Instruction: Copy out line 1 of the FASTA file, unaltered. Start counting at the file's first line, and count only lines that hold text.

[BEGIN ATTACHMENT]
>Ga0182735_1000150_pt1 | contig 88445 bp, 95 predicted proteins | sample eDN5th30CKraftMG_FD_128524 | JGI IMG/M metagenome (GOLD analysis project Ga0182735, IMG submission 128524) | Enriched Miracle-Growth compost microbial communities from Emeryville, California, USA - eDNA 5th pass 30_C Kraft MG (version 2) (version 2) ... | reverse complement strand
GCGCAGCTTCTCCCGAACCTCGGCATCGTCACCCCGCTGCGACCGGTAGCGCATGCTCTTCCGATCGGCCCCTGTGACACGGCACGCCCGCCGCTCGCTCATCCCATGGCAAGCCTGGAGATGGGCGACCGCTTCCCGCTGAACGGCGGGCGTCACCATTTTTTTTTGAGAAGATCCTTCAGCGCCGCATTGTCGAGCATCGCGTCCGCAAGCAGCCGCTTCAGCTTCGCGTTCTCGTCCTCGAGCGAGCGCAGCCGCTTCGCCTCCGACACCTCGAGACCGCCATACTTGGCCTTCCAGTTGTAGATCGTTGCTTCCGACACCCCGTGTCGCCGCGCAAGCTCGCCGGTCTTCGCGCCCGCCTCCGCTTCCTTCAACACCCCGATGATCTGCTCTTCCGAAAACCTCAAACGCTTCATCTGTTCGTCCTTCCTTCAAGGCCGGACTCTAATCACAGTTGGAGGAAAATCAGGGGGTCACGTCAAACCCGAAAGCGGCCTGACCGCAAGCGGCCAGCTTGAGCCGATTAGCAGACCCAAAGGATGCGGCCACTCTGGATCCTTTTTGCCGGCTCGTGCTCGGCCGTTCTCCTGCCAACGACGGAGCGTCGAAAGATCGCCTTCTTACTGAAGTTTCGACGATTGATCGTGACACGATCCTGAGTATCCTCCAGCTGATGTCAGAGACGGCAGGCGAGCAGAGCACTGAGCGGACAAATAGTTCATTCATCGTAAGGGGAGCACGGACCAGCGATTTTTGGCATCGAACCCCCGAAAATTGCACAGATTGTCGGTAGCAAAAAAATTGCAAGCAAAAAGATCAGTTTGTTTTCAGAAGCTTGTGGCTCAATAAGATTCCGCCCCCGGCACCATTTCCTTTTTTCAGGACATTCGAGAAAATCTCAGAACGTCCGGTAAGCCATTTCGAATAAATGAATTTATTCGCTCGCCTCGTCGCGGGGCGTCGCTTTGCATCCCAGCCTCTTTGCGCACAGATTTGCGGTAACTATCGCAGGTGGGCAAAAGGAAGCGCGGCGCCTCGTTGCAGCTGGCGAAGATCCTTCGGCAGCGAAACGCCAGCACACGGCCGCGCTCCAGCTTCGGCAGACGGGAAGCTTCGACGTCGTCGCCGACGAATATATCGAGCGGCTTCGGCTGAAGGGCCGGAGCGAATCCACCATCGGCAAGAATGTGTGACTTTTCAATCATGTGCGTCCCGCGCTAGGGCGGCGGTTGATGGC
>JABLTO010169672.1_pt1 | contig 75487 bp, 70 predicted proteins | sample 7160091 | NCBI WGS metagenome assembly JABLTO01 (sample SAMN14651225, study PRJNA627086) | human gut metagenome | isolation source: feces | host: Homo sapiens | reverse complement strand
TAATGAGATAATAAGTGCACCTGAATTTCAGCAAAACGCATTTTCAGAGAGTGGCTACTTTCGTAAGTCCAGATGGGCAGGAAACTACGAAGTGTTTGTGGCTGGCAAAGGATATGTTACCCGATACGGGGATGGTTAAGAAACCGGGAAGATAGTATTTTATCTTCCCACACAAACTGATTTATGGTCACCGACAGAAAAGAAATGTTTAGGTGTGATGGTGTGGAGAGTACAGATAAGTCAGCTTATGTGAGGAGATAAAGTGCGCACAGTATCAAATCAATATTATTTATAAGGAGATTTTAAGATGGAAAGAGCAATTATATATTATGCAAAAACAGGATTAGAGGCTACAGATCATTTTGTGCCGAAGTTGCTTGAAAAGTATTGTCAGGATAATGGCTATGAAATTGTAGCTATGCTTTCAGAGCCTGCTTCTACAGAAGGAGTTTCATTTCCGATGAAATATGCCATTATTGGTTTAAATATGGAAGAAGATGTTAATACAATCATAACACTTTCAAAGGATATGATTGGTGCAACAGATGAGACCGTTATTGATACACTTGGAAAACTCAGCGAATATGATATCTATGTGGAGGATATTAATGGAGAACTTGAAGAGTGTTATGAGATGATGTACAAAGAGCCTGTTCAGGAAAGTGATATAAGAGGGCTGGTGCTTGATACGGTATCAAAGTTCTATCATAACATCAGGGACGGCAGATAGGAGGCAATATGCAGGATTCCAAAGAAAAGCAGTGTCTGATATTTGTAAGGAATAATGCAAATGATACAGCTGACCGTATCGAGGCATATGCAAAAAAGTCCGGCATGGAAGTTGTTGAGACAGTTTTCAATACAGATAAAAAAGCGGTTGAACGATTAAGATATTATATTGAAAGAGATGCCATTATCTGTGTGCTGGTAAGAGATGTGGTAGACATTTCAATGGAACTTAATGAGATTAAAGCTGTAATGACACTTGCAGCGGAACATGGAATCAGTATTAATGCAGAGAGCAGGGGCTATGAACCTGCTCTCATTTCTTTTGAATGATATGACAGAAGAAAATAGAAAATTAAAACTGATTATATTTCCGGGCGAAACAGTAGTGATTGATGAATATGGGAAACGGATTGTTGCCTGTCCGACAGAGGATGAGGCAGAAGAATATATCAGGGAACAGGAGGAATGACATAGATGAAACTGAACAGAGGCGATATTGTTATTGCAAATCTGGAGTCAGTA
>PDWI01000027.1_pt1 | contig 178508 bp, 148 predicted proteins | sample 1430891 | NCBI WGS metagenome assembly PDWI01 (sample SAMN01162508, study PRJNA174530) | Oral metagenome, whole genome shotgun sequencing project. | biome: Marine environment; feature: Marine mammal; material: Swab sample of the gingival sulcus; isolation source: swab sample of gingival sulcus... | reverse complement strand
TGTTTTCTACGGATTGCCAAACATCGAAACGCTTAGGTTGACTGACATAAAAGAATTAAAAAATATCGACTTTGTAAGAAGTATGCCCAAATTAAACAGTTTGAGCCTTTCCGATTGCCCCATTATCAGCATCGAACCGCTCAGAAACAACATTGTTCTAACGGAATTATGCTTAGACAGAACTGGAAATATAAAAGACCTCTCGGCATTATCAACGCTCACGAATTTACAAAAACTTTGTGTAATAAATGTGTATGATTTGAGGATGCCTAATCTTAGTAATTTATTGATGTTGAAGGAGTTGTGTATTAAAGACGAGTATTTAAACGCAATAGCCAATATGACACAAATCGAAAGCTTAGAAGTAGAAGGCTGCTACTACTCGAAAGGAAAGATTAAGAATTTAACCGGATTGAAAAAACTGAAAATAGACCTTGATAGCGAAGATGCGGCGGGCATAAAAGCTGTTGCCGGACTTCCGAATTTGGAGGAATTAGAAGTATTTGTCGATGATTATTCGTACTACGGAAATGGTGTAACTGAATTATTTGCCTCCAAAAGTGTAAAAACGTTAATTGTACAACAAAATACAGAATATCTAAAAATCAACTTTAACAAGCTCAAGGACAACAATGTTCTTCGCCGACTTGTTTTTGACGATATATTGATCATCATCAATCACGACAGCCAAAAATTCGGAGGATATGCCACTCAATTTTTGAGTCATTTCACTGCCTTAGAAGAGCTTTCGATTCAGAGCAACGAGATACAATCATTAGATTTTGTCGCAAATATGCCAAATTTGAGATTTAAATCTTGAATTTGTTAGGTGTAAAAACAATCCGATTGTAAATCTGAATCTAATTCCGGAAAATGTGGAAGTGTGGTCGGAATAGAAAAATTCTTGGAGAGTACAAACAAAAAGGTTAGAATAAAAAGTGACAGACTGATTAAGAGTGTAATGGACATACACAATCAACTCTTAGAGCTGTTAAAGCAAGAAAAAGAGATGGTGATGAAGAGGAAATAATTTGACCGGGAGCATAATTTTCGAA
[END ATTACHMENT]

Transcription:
>Ga0182735_1000150_pt1 | contig 88445 bp, 95 predicted proteins | sample eDN5th30CKraftMG_FD_128524 | JGI IMG/M metagenome (GOLD analysis project Ga0182735, IMG submission 128524) | Enriched Miracle-Growth compost microbial communities from Emeryville, California, USA - eDNA 5th pass 30_C Kraft MG (version 2) (version 2) ... | reverse complement strand